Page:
François-Charles de Bourlamaque

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The Victory of Montcalm’s Troops at Carillon by Henry Alexander Ogden.

(1716–June 23, 1764) French Army Officer

Bourlamaque was by turns the third- and second-highest ranking French officer in Canada during the French and Indian War. He distinguished himself in several major actions and is regarded as one of the most competent officers of his grade.

François-Charles de Bourlamaque was born in Paris around 1716. His father, Jean-François Bourlamaque, a French officer of Italian descent, served as a captain of grenadiers in the Dauphin Regiment and died at the Battle of Parma in 1734. Bourlamaque joined his father’s regiment five years later, rose steadily through competence, and became a captain in 1745. Although an infantry officer, he apparently developed an intimate interest in, and understanding of, military engineering. It is for accomplishments in this field that he is best remembered.

Over the course of several years, Bourlamaque was actively employed during the War of the Austrian Succession and participated in the Battles of Fontenoy in 1745 and Rocourt in 1746. In 1755, he received a monetary award for helping to improve infantry drillbooks. On March 11, 1756, Bourlamaque gained promotion to colonel and was assigned to service in New France. In this capacity he became the third-ranking officer of regular forces in Canada, behind Gen. Louis- Joseph Montcalm and Brigadier François Levis. After receiving the prestigious Cross of St. Louis, he departed Brest in April 1756 and arrived at Quebec the following May.

By this time British and French forces had commenced operations in the French and Indian War, which closely paralleled Europe’s Seven Years’ War (1754-1763). No sooner had Bourlamaque arrived than he accompanied Montcalm to Oswego, New York, to invest several British forts in the vicinity. These socalled forts were actually little more than wooden and earthen stockades, a poor match for the scientific siegework as practiced by the French army. Bourlamaque handled his duties competently, and the British surrendered on August 12, 1756. Montcalm followed up his success the following year by pushing forces down the Lake Champlain corridor and investing Fort William Henry on Lake George. Bourlamaque, as usual, directed siege operations, and on August 9, 1757, it too surrendered. Reputedly, he risked his life in an unsuccessful attempt to prevent the Indians from massacring the prisoners. When Montcalm proved unable to follow up on his victory, he withdrew back to the head of Lake Champlain and instructed Bourlamaque to reinforce the post at Fort Carillon (Ticonderoga), New York. This he did handily, and in July 1758 a large British force under Gen. James Abercromby advanced upon Carillon and attacked. The ensuing action pitted 15,000 British against 3,500 French. The Highlanders bravely attacked the abatis (lines of fallen trees) repeatedly on July 8 but were repulsed with heavy losses. Bourlamaque commanded the left wing and was closely engaged throughout most of the day until disabled by a severe shoulder wound. It was not until September that he was well enough to convalesce at Quebec. Moreover, with this victory Montcalm had bought the French additional time, but little else.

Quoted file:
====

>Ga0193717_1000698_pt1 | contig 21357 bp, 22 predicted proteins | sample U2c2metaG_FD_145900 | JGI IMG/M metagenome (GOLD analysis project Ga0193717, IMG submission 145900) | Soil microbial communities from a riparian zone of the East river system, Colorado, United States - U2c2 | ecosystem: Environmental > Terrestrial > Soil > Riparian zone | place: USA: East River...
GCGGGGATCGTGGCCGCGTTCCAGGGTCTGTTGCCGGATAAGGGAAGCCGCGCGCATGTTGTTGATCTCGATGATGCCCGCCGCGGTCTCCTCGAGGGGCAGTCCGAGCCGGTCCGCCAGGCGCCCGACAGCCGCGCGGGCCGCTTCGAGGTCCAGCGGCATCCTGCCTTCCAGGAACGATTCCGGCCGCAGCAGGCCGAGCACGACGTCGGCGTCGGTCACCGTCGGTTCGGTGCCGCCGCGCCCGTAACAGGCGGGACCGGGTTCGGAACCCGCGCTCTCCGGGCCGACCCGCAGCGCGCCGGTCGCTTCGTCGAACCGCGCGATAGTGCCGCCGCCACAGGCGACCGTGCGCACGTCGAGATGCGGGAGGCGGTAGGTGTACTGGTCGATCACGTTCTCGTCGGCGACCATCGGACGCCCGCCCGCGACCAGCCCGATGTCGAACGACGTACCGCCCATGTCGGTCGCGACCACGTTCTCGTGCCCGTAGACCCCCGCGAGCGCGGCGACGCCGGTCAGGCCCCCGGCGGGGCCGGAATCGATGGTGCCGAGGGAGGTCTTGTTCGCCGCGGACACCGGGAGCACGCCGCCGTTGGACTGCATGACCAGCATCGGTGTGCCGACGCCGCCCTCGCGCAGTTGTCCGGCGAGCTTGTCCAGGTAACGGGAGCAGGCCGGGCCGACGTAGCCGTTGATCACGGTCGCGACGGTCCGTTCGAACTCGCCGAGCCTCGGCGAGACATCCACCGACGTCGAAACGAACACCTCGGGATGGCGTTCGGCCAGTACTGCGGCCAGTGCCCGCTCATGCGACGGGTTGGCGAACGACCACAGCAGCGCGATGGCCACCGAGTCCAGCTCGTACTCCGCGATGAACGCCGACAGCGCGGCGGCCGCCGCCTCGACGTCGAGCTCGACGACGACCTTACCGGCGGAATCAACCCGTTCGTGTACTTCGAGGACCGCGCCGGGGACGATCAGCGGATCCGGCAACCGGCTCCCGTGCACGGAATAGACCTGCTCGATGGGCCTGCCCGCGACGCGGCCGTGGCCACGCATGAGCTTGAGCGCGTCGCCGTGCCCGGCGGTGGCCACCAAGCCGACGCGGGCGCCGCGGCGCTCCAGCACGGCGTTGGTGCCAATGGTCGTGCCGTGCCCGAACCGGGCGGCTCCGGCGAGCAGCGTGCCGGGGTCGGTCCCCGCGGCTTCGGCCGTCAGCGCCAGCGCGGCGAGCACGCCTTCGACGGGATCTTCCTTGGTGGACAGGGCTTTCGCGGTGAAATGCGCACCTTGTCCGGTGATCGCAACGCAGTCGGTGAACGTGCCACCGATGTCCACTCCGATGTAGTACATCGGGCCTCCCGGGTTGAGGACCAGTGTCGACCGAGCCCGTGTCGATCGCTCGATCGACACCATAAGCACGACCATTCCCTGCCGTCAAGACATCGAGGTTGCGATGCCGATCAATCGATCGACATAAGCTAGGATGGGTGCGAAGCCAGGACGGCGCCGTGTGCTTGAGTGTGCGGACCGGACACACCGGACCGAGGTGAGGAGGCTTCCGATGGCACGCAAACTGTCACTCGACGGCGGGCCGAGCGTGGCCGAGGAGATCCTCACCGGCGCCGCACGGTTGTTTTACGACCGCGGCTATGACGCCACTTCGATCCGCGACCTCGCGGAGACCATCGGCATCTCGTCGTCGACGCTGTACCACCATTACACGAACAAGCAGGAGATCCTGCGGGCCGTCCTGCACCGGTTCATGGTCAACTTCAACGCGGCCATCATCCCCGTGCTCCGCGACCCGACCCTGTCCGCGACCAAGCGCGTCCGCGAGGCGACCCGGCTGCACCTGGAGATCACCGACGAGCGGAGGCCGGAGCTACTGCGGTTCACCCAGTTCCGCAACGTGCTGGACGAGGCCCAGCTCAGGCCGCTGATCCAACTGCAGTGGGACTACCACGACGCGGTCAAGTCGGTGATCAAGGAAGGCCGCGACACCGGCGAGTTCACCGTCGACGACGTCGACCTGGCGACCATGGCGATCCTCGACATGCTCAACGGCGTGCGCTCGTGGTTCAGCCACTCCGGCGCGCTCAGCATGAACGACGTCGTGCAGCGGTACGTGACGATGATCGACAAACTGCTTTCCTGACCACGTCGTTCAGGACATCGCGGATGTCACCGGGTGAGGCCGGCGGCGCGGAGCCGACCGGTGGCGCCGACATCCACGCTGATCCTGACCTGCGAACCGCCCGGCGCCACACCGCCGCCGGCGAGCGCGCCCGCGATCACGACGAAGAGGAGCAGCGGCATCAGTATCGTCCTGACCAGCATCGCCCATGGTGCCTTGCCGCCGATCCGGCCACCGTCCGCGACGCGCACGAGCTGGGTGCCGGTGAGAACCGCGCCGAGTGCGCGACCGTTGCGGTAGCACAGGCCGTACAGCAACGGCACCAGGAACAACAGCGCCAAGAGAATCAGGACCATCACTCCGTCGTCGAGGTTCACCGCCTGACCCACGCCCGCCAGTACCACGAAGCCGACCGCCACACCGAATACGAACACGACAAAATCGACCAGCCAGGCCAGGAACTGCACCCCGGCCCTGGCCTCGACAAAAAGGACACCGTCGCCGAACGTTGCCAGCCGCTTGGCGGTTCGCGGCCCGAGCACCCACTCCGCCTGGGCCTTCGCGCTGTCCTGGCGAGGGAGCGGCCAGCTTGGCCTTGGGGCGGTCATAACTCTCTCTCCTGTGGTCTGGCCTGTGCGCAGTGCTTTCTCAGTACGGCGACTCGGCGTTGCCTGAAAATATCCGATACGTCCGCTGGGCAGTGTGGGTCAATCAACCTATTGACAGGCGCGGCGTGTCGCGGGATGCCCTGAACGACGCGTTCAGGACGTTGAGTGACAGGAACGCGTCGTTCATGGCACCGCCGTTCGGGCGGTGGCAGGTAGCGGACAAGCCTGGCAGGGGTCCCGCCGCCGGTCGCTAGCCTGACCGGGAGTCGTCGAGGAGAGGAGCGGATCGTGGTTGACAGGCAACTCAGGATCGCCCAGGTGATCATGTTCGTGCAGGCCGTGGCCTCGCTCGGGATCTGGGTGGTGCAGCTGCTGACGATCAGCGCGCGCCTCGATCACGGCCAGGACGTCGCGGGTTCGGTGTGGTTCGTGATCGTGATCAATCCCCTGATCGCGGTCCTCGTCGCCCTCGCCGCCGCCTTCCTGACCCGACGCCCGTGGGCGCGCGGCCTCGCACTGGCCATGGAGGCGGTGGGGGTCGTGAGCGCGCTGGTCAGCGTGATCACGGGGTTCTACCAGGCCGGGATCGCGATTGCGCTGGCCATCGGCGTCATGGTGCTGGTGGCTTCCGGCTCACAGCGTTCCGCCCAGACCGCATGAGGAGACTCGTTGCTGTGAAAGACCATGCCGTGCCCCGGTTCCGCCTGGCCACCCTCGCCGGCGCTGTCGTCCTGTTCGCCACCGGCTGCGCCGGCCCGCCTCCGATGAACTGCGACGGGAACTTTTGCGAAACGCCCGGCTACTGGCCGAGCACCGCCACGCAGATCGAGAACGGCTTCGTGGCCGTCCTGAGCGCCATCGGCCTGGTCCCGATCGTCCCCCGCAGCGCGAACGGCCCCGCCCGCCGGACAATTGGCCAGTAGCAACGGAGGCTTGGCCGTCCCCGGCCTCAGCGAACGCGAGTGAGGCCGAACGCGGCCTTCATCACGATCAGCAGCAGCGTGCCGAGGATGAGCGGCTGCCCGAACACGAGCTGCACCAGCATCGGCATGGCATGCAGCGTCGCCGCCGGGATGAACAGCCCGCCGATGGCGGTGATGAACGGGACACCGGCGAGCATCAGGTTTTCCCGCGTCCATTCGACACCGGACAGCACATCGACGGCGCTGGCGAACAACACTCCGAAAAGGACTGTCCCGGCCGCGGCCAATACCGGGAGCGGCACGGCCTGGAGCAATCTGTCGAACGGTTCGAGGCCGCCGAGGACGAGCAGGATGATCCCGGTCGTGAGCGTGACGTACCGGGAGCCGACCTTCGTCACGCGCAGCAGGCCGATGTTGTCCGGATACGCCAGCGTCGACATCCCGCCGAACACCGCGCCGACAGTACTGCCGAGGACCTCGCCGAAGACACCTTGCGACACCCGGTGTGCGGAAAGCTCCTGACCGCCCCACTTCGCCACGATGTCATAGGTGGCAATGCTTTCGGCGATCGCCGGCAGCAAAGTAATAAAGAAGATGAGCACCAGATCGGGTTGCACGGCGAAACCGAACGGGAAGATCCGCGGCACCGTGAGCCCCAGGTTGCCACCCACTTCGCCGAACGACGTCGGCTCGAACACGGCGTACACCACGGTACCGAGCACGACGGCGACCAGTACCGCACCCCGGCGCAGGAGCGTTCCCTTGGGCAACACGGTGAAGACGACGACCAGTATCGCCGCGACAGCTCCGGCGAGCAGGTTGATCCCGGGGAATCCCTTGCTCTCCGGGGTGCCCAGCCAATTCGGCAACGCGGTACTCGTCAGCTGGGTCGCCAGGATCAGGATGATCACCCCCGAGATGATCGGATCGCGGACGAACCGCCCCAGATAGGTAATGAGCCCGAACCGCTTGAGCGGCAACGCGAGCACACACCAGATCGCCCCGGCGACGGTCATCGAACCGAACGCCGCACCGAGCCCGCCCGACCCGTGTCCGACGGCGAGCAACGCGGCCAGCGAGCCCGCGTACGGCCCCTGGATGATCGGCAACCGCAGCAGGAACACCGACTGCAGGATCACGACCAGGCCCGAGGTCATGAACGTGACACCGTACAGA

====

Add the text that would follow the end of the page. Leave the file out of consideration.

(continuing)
The war entered its crucial phase in 1759 when New France, despite Montcalm’s impressive performances, was systematically attacked by superior British forces. While the decisive campaign was being waged at Quebec, Bourlamaque, now a brigadier general, was entrusted with the defense of Isle Aux Noir in the Richelieu River. To accomplish this he had only 4,000 regulars, Indians, and militia to oppose 11,000 men under his old adversary Abercromby. The British resumed their advance in July and slowly pushed French forces toward Montreal, their immediate objective. Rather than risk being engulfed by superior numbers at Carillon, Bourlamaque left a small delaying force to blow up the fort once he withdrew the bulk of his army. At Crown Point, Fort St. Frederic was similarly abandoned and destroyed, and the French made preparations for a last stand at Isle Aux Noir. Preliminary skirmishing resulted in the loss of several French vessels on Lake Champlain, but Gen. Jeffrey Amherst abandoned the campaign after news of Quebec’s surrender was received. Montcalm’s death there now made Bourlamaque the second- ranking French officer in Canada.